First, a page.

3 days in Nova Scotia: The ultimate itinerary for exploring Canada with kids

You can sleep on the plane home!

Canada sounds like it’s a long way away, and long haul travel can be a worrying and expensive thing when you’ve got a whole family to take away, with fears of jetlag and long plane journeys to contend with. This is where Atlantic Canada really comes into its own – just over six hours away (and less than six on the way home) with a mere 4 hour time difference, not only is the wild beauty of Canada’s east coast easily accessible, it’s also a whole lot of fun for a family looking for adventure.

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You could spend a week, a fortnight or longer exploring and enjoying the gems in this beautiful part of the world. But if you’ve only got a few days to spare, where do you start? Here’s our guide on what to do with the kids for an active adventure in Nova Scotia.

First Day

Morning: Exploring Halifax on the Harbour Hopper Tour

The perfect way to acclimatise yourself and see the highlights of Halifax, without little feet getting tired, the Harbour Hopper Tour is an amphibious adventure that shows you the best of this stunning Atlantic Canadian city by land and on water. The history of the vehicles, used in WW2 and now colourfully redecorated, is fascinating and it’s a fab way to get an overview of what’s on offer so you can revisit any particular places of interest at your leisure later. My kids loved seeing the Citadel – with family-friendly activities taking place in the moats, and kilt-wearing sentries standing on guard. But without a doubt the highlight was the sudden descent into the ocean as our tour bus suddenly became a boat!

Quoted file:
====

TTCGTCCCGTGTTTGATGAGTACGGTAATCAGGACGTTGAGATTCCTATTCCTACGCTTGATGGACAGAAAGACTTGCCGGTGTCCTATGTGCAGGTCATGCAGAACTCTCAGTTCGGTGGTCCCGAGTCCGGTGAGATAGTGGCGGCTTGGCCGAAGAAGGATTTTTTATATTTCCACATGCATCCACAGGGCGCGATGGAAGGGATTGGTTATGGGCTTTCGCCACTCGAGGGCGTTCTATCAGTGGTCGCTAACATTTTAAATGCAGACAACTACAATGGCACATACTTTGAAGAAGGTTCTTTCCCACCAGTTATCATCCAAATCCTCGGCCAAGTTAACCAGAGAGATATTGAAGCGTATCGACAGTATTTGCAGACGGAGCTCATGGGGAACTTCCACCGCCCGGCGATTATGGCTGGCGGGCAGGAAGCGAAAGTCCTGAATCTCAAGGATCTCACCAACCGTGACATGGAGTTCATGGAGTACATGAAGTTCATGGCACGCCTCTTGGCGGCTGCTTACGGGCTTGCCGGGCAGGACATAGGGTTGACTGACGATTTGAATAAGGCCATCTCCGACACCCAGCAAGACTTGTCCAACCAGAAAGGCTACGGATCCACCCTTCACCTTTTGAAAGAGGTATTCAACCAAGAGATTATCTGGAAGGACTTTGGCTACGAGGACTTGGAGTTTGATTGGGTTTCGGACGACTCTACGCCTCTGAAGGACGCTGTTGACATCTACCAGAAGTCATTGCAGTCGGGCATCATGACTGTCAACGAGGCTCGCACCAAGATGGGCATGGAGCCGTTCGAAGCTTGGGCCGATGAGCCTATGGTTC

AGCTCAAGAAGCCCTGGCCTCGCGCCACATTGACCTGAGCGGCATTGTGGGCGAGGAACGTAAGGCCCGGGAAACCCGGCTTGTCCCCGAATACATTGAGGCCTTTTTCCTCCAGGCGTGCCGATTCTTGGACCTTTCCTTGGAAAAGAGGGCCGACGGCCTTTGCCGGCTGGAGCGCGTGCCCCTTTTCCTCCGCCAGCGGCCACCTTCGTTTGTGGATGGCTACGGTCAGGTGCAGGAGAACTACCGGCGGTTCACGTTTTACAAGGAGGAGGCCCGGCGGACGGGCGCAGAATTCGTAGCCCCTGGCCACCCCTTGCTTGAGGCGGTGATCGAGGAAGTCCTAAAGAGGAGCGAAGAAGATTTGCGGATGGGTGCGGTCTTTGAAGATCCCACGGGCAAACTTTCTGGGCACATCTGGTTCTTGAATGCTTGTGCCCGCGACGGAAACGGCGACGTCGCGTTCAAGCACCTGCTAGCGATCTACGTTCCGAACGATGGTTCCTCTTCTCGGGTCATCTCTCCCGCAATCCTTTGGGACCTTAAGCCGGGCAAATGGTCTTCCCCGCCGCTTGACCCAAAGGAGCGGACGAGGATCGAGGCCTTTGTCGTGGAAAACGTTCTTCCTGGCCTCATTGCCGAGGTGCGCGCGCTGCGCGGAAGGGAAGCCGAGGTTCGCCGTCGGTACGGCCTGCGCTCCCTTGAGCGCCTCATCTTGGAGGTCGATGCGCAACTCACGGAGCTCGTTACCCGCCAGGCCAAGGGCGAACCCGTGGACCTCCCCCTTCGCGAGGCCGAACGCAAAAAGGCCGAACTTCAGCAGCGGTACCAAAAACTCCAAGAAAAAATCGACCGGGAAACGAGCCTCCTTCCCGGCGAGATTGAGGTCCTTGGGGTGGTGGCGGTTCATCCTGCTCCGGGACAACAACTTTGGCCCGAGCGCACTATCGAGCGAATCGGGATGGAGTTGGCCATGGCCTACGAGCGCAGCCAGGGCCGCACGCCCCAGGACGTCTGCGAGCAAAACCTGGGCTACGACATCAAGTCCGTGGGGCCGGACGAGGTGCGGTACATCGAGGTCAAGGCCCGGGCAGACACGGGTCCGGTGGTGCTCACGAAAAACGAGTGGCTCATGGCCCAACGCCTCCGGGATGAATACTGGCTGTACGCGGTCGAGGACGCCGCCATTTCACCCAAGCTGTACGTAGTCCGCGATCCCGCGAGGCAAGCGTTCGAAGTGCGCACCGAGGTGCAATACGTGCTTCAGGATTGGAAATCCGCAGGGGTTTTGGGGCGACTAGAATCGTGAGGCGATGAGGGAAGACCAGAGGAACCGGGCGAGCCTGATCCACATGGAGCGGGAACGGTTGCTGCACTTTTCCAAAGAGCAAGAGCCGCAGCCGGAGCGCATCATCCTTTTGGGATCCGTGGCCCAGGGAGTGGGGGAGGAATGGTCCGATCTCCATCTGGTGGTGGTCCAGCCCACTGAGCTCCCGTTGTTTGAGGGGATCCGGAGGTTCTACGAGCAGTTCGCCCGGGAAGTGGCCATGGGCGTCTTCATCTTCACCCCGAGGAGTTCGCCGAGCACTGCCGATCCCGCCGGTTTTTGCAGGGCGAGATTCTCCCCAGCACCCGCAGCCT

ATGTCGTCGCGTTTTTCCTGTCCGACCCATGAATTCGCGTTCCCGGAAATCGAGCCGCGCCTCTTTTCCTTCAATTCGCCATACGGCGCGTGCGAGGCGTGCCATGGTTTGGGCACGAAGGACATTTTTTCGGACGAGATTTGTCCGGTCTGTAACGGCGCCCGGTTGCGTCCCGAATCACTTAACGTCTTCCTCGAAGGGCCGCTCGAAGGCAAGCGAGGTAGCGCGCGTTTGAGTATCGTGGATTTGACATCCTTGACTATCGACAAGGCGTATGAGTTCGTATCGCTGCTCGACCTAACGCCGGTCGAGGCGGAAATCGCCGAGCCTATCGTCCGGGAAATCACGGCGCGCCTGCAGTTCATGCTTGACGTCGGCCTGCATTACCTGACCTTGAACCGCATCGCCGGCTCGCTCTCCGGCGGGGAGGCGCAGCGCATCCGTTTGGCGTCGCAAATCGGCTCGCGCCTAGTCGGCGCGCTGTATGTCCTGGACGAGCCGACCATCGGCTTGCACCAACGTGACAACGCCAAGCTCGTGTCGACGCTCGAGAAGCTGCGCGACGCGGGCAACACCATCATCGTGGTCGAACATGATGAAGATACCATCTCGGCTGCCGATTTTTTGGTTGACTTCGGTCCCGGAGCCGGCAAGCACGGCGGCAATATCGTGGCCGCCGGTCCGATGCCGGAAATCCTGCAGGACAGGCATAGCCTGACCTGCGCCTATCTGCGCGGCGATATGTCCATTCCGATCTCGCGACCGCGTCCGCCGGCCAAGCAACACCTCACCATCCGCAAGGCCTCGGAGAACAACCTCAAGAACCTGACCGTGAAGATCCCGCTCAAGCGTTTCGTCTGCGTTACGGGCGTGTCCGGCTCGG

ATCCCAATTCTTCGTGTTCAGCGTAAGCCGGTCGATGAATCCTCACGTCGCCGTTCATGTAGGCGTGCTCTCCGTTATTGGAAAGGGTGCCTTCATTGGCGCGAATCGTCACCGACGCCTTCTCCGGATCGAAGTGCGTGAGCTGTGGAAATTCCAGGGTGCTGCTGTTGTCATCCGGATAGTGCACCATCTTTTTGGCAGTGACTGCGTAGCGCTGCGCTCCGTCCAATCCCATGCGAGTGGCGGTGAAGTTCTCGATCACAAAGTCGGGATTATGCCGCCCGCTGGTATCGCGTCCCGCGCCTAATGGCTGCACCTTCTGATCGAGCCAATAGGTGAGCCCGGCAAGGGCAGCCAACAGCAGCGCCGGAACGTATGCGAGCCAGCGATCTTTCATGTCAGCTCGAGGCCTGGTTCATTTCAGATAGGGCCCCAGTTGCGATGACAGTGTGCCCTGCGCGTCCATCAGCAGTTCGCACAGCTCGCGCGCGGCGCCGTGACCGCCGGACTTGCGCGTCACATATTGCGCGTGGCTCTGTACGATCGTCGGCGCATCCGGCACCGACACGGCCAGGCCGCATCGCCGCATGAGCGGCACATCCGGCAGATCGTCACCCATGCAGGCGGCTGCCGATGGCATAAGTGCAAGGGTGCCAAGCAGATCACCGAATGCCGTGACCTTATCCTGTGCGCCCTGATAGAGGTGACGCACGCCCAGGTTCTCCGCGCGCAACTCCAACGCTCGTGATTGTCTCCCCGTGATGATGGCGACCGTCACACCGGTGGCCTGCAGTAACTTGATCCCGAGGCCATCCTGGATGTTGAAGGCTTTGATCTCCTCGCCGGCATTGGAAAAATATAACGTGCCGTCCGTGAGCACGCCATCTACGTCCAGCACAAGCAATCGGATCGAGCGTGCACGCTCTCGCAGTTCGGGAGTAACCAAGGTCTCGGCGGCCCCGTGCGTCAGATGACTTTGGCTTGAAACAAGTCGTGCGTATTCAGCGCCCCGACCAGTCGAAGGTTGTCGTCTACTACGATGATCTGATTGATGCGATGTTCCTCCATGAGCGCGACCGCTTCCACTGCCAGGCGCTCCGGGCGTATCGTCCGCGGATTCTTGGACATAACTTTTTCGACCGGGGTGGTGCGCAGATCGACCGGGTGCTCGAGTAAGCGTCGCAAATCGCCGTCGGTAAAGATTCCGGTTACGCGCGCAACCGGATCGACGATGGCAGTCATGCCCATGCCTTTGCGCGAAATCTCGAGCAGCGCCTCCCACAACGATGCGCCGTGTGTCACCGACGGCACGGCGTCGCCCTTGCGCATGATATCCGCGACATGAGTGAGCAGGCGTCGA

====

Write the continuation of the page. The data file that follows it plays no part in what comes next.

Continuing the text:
Fun with brollies on the Harbour Hopper Tour

Despite some serious concentration, no seals were spotted on this trip but they often are. In fact, we returned to a water-front spot for dinner later that night which we'd spied during this outing, and were lucky enough to see one then. Your water cruise takes you past George’s Island Lighthouse and the Halifax Waterfront Boardwalk. The amazing story of the warships, the SS Imo and the SS Mont-Blanc, which collided and then exploded on the harbour, sending one of the ship's solid iron anchor flying over a mile away and blowing the windows out of homes for miles, filled my boys with awe. No sight-seeing fatigue here! It’s worth packing a jumper even on a sunny day, as it can get breezy on the water.

Afternoon: Discovery Centre and museums

Hungry sailors will enjoy grabbing lunch at Halifax Seaport Farmers’ Market just a short (and very pleasant stroll) along the seafront from the Harbour Hopper ticket office. A large, indoor market, you'll find a fabulous mixture of food, drinks, arts and crafts on offer under one roof. Whether it’s hot dogs, Indian food or some organic vegan treats that tempt you, there’s no way the whole family won’t be satisfied.

Taking part in a real life computer game